GPO Publishing Changes

The Government Publishing Office announced at the end of September that it is using new software to publish the 2018 United States Code. The GPO is now using XPub, which allows for XML-based publishing. According to the press release, this technology will allow for publishing in print and digital format in a more timely manner. This comes as good news since the GPO has only just begun shipping out titles of the 2018 USC to depository libraries and has been behind on publication of the CFR for 2019 ever since the government shutdown earlier in the year. The plan is to publish all routine publications using this new program. As for the USC, the plan it that the production process will only take about 1 year rather than the normal 1.5 years for past main USC editions.

Library of Congress Launches Website to Search CRS Reports

The Library of Congress (LOC) has launched their new website to search Congressional Research Service (CRS) Reports. This website was developed after the passage of the Consolidated Appropriations Act of 2018, which directed the LOC to make CRS Reports publicly available online. Before this, researchers would have to look in several different places in order to try and find the reports that are developed for Congress. The initial release of materials will include all R-series “active” reports that have been published since the passage of the Appropriations Act. A full migration of reports is estimated for completion in the Spring of 2019. More information can be found on the site’s FAQ page.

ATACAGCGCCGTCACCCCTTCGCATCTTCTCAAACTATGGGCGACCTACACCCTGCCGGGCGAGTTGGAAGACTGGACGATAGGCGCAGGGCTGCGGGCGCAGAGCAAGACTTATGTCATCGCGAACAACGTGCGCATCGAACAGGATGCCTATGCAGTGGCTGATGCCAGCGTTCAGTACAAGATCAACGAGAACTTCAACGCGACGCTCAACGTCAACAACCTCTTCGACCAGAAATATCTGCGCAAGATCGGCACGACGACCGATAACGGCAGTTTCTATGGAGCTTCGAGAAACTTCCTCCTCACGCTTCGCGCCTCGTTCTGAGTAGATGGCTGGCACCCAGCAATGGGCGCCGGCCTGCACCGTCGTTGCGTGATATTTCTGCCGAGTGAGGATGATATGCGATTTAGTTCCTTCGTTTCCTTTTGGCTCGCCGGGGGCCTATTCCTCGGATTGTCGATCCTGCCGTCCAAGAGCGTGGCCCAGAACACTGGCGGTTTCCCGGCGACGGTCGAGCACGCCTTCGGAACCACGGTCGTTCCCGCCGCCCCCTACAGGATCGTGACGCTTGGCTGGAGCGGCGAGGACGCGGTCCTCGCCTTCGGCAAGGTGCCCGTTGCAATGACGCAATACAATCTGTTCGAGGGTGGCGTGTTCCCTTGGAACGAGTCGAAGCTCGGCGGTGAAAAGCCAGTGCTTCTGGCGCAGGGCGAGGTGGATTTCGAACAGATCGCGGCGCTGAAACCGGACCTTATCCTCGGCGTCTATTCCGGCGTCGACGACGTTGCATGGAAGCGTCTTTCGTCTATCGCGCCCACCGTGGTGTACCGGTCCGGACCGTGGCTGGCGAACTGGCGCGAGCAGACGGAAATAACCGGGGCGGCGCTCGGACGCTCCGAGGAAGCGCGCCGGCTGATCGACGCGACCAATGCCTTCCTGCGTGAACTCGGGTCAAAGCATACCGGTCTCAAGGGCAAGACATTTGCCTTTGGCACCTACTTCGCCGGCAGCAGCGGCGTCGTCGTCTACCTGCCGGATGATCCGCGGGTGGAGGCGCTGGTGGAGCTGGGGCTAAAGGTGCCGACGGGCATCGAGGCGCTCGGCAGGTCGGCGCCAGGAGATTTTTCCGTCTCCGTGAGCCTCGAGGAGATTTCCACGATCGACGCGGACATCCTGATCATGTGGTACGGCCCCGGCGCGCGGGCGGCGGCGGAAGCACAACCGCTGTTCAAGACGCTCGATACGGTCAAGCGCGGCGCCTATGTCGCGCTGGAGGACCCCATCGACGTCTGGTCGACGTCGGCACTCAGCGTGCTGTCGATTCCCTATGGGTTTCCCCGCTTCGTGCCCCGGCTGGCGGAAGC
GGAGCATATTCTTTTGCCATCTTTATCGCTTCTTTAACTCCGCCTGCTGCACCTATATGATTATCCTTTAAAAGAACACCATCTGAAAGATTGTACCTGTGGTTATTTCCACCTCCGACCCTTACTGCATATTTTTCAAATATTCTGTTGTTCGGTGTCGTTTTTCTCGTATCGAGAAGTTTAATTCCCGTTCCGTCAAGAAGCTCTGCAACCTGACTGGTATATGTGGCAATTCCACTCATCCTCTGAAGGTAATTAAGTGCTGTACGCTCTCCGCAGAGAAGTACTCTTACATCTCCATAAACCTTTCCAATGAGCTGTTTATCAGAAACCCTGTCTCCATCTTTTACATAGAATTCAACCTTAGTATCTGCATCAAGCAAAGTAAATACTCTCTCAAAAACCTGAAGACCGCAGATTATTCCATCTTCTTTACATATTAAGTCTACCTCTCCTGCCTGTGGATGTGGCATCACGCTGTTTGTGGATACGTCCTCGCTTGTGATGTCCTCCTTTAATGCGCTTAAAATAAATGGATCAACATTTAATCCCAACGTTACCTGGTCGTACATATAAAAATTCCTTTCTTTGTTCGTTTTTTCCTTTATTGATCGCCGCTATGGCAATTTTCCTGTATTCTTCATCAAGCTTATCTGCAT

HathiTrust Digitizes Historic California Legislative Materials

As part of a project between HathiTrust, California Office of Legislative Counsel, University of California, Stanford University, and the California State Library, almost 4,000 California Assembly and Senate publications are now available digitally. HathiTrust members will be able to download complete documents, while the library itself allows browsing, single page downloads, and sharing. More information about the collection can be viewed on HathiTrust’s blog.

Thomson Reuters New Law School Landing Page

Just before some of us began classes in August, Thomson Reuters changed their landing page. As opposed to the old lawschool.westlaw.com, you will be redirected to lawschool.tr.com. There were a few teething troubles with this at the beginning, but it seems to be working as of now (although I sometimes still see the old page with some of my saved links). This is part of a branding attempt to make students more aware of the fact that Thomson Reuters owns Westlaw. The new page is more streamlined, with less text. Those who want to access Westlaw need to click on the orange “log in now” button towards the middle of the screen.

Economics and the Periodicals Price Survey of 2018

Flat budgets, price increases, and a reliance on status journals for tenure and promotion keep familiar pressures on the serials marketplace. Sound familiar? Here is a Library Journal blog post about spending on and by some libraries.